With news coming out of Washington that the U.S. economy, as measured by the gross domestic product (GDP), fell by 6.1% for the first quarter of 2009, it looks like the Great Recession isn’t going away anytime soon.
In addition, with unemployment inching up toward 10% and home foreclosures still on the rise, a jump in credit card fraud is the last thing that American consumers need, but that’s exactly what they’re getting.
As Credit and Debit card scam artists are becoming more brazen and more creative, U.S. credit card holders are growing more anxious.
According to a 2009 survey by Unisys Security Index, approximately 75 percent of Americans believe that the global financial crisis increases their risk of identity and related fraud. More than two-thirds surveyed said they are extremely concerned about other people obtaining and using their credit and debit card data, with 90 percent at least somewhat concerned.
Unisys adds that credit and debit card fraud is the top security concern for people, with 68 percent saying they are extremely or very concerned; 66 percent said they are seriously concerned about unauthorized access to or misuse of personal information.
So how can credit card holders protect their cards and their money? (Hint, one of the devices on the left "Stops Hacking"... the other one "Causes It"
Rest assured, both are deadly to hackers.
So how do you protect cardholder data when conducting online transactions? There's only one secure way to do it. Albeit, there's a lot of articles published that recommend the following to conduct secure online transactions: Here's a direct quote from one of them:
"When online, use only secure sites, especially when using your credit card online. Be sure to check the URL of the site’s purchase page as well, which will always read “https” if it is secured."
The fact is, that statement is not even close to being entirely true. "https:// has already been demonstrated to being insecure and subject to hack attacks" And because it's already been compromised, you will never know whether or not your transaction is secure irregardless of whether it reads http:// or "https" Therefore, I'd strongly advise you to "scratch that advice." Simply put...it's httbs://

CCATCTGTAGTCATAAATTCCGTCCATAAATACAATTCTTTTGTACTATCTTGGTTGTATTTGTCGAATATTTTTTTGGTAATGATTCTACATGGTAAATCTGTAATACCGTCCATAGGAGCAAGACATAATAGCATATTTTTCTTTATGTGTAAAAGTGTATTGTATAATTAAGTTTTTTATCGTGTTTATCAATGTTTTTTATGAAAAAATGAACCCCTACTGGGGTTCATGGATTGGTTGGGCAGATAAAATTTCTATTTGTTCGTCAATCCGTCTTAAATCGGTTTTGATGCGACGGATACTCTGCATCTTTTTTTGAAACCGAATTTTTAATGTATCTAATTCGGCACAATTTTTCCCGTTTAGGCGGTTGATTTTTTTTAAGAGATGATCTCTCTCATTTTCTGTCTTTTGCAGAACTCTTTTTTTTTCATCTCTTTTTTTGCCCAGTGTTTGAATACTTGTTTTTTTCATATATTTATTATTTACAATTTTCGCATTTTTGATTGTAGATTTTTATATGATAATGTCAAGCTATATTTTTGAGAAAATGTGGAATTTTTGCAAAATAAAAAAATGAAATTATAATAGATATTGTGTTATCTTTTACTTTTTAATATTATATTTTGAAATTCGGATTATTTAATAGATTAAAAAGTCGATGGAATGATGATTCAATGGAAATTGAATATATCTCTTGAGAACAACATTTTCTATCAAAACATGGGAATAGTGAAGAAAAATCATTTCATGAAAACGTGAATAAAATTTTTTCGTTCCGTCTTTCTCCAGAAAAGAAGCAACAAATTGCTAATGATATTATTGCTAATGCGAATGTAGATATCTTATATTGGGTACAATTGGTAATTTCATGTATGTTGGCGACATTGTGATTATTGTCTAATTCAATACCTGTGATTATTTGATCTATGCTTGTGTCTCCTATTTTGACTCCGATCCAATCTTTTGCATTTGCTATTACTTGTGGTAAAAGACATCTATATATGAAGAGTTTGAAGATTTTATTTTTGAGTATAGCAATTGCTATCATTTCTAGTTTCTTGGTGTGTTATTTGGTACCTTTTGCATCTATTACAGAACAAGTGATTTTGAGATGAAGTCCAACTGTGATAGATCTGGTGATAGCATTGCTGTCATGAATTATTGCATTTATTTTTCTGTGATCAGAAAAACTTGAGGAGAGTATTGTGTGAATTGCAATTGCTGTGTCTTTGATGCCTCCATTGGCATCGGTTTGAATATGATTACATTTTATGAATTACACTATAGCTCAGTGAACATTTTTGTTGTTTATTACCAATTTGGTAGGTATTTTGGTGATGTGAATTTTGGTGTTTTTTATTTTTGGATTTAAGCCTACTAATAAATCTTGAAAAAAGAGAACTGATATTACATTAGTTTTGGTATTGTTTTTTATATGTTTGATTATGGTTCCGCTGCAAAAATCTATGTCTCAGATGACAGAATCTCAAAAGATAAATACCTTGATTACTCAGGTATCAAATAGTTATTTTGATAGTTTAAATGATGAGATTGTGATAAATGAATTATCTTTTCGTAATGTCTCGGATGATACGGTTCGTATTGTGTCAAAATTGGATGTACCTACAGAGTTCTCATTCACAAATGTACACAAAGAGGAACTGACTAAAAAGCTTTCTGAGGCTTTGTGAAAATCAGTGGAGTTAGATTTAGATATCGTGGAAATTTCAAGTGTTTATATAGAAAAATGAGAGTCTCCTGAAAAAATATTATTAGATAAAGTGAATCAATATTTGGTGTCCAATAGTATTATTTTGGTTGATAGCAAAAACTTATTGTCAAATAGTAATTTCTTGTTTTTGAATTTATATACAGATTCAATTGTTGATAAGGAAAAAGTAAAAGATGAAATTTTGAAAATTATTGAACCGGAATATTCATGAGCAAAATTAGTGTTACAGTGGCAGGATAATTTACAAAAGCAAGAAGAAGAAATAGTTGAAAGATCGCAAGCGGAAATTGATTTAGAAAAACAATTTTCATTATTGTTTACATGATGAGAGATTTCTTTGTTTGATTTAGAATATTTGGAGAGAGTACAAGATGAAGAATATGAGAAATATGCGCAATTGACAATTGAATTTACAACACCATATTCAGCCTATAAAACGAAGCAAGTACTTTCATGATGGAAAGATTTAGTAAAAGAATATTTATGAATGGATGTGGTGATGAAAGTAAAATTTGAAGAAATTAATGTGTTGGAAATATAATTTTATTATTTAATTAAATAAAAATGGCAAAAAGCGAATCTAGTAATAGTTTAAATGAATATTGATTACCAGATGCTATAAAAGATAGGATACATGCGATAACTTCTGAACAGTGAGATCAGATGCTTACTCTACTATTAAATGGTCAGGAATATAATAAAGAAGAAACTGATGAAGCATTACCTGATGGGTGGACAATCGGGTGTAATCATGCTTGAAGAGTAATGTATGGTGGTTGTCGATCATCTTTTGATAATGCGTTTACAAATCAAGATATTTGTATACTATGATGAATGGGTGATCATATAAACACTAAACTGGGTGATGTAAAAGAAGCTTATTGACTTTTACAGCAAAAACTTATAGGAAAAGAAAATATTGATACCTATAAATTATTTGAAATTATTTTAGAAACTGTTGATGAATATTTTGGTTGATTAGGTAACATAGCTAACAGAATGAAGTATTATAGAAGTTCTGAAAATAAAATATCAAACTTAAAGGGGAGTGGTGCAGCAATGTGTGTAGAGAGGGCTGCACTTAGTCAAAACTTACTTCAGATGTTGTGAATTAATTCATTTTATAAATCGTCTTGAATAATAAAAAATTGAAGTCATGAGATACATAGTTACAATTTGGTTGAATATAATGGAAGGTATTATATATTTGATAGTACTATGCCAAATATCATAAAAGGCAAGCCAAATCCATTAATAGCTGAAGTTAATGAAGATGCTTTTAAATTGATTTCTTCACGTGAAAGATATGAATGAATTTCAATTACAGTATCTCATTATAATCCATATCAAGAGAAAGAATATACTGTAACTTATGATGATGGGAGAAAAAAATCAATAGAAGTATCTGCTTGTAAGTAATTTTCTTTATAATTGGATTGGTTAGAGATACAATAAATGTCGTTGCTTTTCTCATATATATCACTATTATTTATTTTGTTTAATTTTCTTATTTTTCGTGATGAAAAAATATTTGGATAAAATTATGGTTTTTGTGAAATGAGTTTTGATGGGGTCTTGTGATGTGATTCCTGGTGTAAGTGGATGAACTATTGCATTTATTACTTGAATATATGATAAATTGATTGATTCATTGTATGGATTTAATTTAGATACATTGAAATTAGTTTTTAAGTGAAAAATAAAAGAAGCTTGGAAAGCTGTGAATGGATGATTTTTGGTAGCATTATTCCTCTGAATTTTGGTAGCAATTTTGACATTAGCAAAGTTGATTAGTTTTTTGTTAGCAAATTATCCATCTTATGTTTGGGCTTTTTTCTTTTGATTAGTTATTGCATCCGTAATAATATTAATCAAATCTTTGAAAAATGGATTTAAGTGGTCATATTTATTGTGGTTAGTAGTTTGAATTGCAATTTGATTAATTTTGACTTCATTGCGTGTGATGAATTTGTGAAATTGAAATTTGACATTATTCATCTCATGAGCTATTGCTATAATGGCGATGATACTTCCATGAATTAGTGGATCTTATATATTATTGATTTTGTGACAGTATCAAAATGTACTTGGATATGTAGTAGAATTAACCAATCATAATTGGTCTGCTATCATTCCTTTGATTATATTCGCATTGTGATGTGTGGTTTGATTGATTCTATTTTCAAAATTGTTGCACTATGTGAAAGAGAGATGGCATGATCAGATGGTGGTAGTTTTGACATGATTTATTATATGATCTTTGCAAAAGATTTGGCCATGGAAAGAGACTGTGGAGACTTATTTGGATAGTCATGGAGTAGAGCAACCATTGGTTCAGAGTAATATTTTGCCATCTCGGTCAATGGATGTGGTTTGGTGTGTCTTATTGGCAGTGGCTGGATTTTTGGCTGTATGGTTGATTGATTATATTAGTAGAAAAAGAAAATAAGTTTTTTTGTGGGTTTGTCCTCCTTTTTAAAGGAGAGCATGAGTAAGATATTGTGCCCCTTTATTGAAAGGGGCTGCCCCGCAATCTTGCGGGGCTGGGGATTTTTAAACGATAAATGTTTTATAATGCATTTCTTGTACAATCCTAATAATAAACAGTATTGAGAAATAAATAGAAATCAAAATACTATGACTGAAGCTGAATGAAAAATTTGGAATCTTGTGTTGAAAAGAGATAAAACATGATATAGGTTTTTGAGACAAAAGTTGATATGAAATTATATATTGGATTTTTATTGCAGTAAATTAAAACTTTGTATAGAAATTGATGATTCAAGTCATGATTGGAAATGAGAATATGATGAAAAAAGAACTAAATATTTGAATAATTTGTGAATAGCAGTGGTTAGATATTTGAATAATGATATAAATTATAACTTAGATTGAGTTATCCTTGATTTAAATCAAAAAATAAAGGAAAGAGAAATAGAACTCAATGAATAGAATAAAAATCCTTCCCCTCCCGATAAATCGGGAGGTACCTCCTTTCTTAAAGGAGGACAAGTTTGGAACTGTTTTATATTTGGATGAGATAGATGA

See the pic on the right? (click to enlarge and take a look at the address)
I blogged about the hole in "https" a while back. I think I called it "httbs" at that time too. Yes, I checked and I did...way back on January 2nd...in a post entitled: Browsers and -Commerce Don't Mix.
As I've stated numerous times on this blog, there is only "one" way to secure your cardholder data when shopping online. Via a hardware device. If you want to protect your cardholder data, then you MUST keep your cardholder data OFF the web. It cannot be typed, it cannot be mouse clicked, it cannot be cut and pasted. It cannot be on the web...period.
In order to do it "outside the browser space: you'll need to Swipe your card in a 3DES end to end encrypted magnetic stripe reader which hopefully, then encrypts ALL the track 2 data. To secure the transaction with another layer, you could add two-factor authentication (2FA) by entering your PIN, which should also be end to end encrypted. To protect your data even more, experts recommend the use of DUKPT key management which assigns a unique key "each" transaction. The value is that if a hacker were to somehow breach their way through all that security, they would only have access to "ONE" transaction.
There's only "ONE" company in the world who manufactures a PCI 2.0 Certified magnetic card reader WITH PIN Entry Device for eCommerce. That'd be HomeATM.
That's it. So...remember, don't type, swipe. If you can see it on your screen, then so can the bad guys.
There's myriad ways for them to do that. Here's a select few: zombies, worms, malware, malicious code, DNS Hijacking, Click Jacking, Key-logging, Memory Scraping, Screen Scraping, Cloned Websites, Data Hijacking, Remote control access, etc. etc. etc. Remember the line from Field of Dreams? If you build it they will come? Here's one to remember for the web: If you type it, they will swipe it.
Question: If your cardholder data is going to be "eventually" swiped anyway, shouldn't you be the one doing the "SwipePIN?"